I can ramble on about what we have done but you see alot of what we have done at our site at


We have more than one energy calcs done that show us dropping the BTU's by 50% or more.


A steel storage container manufacturer recently proved that our coating on the exterior surfaces of a container is MUCH more effective at insulating their modified / conditioned units than their very expensive foam they normally use.





More discussion on garage doors here.

I do not live in the perma-hot climes, but it seems to me that a non-insulated steel garage door will radiate heat into the garage. If a homeowner is going to invest in insulating the garage, the door should be carefully considered. I just wrote a detailed response in the link that Evan Mills refers to above.  

I think the original premise of this thread has gotten pushed aside. I am talking hot climate only. I am talking people wanting to insulate their attic floor only, and they are not conditioning their attic in any way.  I see people ask for it all the time and I see other insulators doing it for people all the time.My take is that it is entirely a waste of money.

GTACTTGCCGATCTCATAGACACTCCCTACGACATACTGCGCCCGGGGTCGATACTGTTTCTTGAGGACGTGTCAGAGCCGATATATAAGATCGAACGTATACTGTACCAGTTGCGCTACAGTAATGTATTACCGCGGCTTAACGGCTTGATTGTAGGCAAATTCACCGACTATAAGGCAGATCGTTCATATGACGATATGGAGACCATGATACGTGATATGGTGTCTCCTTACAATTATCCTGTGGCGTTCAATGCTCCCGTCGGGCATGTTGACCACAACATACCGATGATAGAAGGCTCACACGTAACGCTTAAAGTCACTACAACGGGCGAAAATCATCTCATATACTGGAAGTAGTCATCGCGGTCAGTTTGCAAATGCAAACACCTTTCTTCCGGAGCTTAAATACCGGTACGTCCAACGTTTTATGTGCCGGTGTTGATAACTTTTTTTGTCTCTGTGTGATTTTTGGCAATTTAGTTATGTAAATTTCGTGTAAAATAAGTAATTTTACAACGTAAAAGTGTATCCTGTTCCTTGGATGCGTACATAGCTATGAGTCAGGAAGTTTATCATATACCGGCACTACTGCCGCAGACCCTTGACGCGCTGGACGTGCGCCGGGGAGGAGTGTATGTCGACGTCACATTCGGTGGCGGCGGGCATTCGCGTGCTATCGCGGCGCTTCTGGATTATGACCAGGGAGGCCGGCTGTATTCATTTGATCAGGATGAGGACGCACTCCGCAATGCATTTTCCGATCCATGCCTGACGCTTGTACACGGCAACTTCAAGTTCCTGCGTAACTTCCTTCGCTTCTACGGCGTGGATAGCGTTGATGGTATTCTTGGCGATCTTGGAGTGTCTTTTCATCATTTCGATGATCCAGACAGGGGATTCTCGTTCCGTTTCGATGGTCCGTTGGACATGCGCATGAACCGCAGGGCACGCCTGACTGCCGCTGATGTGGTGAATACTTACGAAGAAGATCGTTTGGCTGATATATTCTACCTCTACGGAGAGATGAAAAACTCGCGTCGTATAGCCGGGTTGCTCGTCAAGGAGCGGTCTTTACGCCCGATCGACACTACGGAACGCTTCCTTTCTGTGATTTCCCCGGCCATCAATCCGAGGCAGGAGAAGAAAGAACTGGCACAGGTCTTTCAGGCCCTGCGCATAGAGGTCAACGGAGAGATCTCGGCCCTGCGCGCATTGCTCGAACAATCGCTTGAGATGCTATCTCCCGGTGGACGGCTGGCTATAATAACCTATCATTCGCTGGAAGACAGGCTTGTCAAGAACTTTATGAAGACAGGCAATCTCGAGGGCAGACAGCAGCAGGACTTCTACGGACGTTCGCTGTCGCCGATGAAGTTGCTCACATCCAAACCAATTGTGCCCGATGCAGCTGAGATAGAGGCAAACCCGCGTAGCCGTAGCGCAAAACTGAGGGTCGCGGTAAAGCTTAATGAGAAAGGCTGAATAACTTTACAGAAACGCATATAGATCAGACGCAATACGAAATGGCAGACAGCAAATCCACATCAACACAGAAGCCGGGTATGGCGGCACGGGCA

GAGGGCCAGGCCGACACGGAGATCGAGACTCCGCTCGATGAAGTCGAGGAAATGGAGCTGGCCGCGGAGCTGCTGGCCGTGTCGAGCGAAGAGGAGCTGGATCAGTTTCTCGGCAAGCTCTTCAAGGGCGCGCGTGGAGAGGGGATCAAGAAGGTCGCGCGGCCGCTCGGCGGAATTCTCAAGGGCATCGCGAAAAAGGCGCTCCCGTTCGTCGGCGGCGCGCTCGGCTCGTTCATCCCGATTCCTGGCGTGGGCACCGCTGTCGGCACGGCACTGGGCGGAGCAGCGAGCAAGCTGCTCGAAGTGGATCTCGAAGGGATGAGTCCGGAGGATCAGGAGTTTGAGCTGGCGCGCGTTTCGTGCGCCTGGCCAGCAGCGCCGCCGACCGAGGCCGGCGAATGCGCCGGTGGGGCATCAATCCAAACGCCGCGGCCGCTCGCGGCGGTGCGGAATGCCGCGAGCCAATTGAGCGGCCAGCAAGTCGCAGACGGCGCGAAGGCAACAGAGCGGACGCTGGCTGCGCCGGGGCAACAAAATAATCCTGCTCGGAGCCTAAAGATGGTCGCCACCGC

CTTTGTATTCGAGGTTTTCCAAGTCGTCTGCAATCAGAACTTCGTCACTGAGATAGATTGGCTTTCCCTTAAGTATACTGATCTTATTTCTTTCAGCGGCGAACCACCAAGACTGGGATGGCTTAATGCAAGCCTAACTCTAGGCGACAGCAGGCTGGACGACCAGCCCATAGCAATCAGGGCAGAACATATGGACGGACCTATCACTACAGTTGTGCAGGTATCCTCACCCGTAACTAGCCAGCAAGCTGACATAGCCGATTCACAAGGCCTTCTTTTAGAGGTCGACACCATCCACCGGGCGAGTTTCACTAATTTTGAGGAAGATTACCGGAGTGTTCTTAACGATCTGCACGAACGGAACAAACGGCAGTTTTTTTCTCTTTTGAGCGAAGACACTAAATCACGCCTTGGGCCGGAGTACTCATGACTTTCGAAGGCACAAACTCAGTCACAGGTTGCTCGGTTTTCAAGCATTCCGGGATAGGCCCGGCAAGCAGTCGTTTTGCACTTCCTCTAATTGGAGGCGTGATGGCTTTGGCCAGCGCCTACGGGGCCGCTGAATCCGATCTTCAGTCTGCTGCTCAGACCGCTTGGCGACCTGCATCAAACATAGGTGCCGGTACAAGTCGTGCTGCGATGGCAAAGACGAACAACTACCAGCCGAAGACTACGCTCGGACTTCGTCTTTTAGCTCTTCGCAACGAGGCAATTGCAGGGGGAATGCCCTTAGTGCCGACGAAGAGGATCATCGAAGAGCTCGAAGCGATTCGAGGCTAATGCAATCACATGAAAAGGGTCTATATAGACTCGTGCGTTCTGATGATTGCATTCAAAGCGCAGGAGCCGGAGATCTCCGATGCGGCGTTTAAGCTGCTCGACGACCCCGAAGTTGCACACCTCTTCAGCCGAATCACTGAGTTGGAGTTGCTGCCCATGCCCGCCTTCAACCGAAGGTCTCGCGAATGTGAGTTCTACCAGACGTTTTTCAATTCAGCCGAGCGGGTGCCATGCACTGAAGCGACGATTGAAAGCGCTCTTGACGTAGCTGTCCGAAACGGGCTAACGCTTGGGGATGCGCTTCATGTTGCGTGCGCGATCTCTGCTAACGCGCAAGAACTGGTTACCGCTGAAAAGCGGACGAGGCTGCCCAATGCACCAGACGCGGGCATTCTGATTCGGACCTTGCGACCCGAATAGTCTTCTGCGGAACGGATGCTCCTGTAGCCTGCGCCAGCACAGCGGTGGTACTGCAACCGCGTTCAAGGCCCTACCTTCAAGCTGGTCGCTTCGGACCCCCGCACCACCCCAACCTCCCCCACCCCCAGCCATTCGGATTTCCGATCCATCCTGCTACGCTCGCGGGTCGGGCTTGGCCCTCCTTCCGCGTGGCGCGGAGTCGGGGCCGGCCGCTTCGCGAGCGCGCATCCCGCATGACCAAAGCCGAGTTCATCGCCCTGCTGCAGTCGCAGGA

Blown or batt insulation ONLY slow conduction. This means in the hot summer, your garage is going to get just as hot with or without insulation in the attic. The only difference is your garage may be a bit cooler for a longer period of time in the morning, but by the same token that insulation is going to keep the heat IN the garage for longer at the end of the day...time shift only, no overall energy reduction or change in temp of the garage.(other than timeshifted differences)

Hi Craig.